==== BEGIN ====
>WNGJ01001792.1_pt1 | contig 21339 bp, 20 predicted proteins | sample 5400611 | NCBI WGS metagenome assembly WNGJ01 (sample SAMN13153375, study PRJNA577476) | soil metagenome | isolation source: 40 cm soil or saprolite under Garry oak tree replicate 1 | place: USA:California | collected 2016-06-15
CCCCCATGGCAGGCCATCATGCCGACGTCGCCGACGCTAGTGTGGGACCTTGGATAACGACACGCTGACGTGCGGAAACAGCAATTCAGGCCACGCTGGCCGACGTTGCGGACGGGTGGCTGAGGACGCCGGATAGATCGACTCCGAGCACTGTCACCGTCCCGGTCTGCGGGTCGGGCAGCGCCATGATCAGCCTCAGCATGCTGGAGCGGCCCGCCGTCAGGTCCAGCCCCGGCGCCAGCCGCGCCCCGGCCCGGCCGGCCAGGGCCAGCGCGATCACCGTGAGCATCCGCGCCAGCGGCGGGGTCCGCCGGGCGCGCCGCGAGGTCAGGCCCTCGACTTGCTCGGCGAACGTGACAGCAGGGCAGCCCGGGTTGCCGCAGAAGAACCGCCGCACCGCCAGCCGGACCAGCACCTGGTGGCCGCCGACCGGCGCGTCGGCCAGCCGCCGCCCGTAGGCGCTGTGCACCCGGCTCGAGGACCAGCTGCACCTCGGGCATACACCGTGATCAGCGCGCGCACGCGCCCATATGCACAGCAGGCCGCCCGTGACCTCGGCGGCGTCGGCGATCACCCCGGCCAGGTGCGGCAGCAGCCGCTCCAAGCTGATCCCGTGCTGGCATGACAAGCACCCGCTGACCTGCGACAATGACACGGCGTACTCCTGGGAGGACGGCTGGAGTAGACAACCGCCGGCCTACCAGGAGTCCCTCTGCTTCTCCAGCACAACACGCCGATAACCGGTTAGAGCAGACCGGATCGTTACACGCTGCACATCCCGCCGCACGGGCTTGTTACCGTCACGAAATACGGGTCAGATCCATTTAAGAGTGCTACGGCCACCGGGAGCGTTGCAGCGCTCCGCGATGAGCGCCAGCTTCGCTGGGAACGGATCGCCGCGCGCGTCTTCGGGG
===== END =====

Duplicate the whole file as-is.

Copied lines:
>WNGJ01001792.1_pt1 | contig 21339 bp, 20 predicted proteins | sample 5400611 | NCBI WGS metagenome assembly WNGJ01 (sample SAMN13153375, study PRJNA577476) | soil metagenome | isolation source: 40 cm soil or saprolite under Garry oak tree replicate 1 | place: USA:California | collected 2016-06-15
CCCCCATGGCAGGCCATCATGCCGACGTCGCCGACGCTAGTGTGGGACCTTGGATAACGACACGCTGACGTGCGGAAACAGCAATTCAGGCCACGCTGGCCGACGTTGCGGACGGGTGGCTGAGGACGCCGGATAGATCGACTCCGAGCACTGTCACCGTCCCGGTCTGCGGGTCGGGCAGCGCCATGATCAGCCTCAGCATGCTGGAGCGGCCCGCCGTCAGGTCCAGCCCCGGCGCCAGCCGCGCCCCGGCCCGGCCGGCCAGGGCCAGCGCGATCACCGTGAGCATCCGCGCCAGCGGCGGGGTCCGCCGGGCGCGCCGCGAGGTCAGGCCCTCGACTTGCTCGGCGAACGTGACAGCAGGGCAGCCCGGGTTGCCGCAGAAGAACCGCCGCACCGCCAGCCGGACCAGCACCTGGTGGCCGCCGACCGGCGCGTCGGCCAGCCGCCGCCCGTAGGCGCTGTGCACCCGGCTCGAGGACCAGCTGCACCTCGGGCATACACCGTGATCAGCGCGCGCACGCGCCCATATGCACAGCAGGCCGCCCGTGACCTCGGCGGCGTCGGCGATCACCCCGGCCAGGTGCGGCAGCAGCCGCTCCAAGCTGATCCCGTGCTGGCATGACAAGCACCCGCTGACCTGCGACAATGACACGGCGTACTCCTGGGAGGACGGCTGGAGTAGACAACCGCCGGCCTACCAGGAGTCCCTCTGCTTCTCCAGCACAACACGCCGATAACCGGTTAGAGCAGACCGGATCGTTACACGCTGCACATCCCGCCGCACGGGCTTGTTACCGTCACGAAATACGGGTCAGATCCATTTAAGAGTGCTACGGCCACCGGGAGCGTTGCAGCGCTCCGCGATGAGCGCCAGCTTCGCTGGGAACGGATCGCCGCGCGCGTCTTCGGGG